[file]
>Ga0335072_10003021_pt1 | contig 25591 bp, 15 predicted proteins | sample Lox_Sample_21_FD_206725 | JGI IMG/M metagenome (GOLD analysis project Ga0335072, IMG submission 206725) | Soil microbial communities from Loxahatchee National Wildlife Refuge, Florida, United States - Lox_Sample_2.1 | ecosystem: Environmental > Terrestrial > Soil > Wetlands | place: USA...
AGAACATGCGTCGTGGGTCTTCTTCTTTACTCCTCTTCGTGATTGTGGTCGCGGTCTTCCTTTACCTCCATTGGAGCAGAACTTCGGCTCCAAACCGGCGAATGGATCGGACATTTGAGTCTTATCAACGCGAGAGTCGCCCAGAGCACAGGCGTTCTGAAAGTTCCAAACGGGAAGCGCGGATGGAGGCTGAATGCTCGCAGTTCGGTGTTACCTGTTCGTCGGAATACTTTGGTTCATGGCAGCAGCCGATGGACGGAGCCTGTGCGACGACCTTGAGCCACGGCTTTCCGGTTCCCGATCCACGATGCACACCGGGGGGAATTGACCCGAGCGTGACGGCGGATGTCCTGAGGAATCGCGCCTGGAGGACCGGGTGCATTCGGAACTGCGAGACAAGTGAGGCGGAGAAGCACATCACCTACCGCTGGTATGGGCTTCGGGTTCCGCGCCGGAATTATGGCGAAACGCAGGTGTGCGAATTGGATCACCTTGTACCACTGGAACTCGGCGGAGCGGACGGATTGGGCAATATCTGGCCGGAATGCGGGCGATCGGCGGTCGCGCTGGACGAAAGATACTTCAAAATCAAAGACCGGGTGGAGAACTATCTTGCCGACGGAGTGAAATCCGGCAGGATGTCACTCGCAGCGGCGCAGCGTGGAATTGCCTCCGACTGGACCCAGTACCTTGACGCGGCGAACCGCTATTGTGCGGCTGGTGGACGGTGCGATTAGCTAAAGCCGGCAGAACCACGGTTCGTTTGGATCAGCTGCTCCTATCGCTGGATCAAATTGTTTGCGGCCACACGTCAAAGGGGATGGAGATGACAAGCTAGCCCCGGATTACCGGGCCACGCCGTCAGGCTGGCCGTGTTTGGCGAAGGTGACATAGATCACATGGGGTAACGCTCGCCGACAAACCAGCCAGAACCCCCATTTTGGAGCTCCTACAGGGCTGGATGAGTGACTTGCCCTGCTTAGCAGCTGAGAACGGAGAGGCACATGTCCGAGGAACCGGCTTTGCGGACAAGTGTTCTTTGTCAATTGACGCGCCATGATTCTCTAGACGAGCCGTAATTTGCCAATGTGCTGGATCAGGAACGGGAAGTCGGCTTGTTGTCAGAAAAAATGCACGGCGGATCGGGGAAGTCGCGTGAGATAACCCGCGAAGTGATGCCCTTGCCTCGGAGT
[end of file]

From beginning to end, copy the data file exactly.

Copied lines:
>Ga0335072_10003021_pt1 | contig 25591 bp, 15 predicted proteins | sample Lox_Sample_21_FD_206725 | JGI IMG/M metagenome (GOLD analysis project Ga0335072, IMG submission 206725) | Soil microbial communities from Loxahatchee National Wildlife Refuge, Florida, United States - Lox_Sample_2.1 | ecosystem: Environmental > Terrestrial > Soil > Wetlands | place: USA...
AGAACATGCGTCGTGGGTCTTCTTCTTTACTCCTCTTCGTGATTGTGGTCGCGGTCTTCCTTTACCTCCATTGGAGCAGAACTTCGGCTCCAAACCGGCGAATGGATCGGACATTTGAGTCTTATCAACGCGAGAGTCGCCCAGAGCACAGGCGTTCTGAAAGTTCCAAACGGGAAGCGCGGATGGAGGCTGAATGCTCGCAGTTCGGTGTTACCTGTTCGTCGGAATACTTTGGTTCATGGCAGCAGCCGATGGACGGAGCCTGTGCGACGACCTTGAGCCACGGCTTTCCGGTTCCCGATCCACGATGCACACCGGGGGGAATTGACCCGAGCGTGACGGCGGATGTCCTGAGGAATCGCGCCTGGAGGACCGGGTGCATTCGGAACTGCGAGACAAGTGAGGCGGAGAAGCACATCACCTACCGCTGGTATGGGCTTCGGGTTCCGCGCCGGAATTATGGCGAAACGCAGGTGTGCGAATTGGATCACCTTGTACCACTGGAACTCGGCGGAGCGGACGGATTGGGCAATATCTGGCCGGAATGCGGGCGATCGGCGGTCGCGCTGGACGAAAGATACTTCAAAATCAAAGACCGGGTGGAGAACTATCTTGCCGACGGAGTGAAATCCGGCAGGATGTCACTCGCAGCGGCGCAGCGTGGAATTGCCTCCGACTGGACCCAGTACCTTGACGCGGCGAACCGCTATTGTGCGGCTGGTGGACGGTGCGATTAGCTAAAGCCGGCAGAACCACGGTTCGTTTGGATCAGCTGCTCCTATCGCTGGATCAAATTGTTTGCGGCCACACGTCAAAGGGGATGGAGATGACAAGCTAGCCCCGGATTACCGGGCCACGCCGTCAGGCTGGCCGTGTTTGGCGAAGGTGACATAGATCACATGGGGTAACGCTCGCCGACAAACCAGCCAGAACCCCCATTTTGGAGCTCCTACAGGGCTGGATGAGTGACTTGCCCTGCTTAGCAGCTGAGAACGGAGAGGCACATGTCCGAGGAACCGGCTTTGCGGACAAGTGTTCTTTGTCAATTGACGCGCCATGATTCTCTAGACGAGCCGTAATTTGCCAATGTGCTGGATCAGGAACGGGAAGTCGGCTTGTTGTCAGAAAAAATGCACGGCGGATCGGGGAAGTCGCGTGAGATAACCCGCGAAGTGATGCCCTTGCCTCGGAGT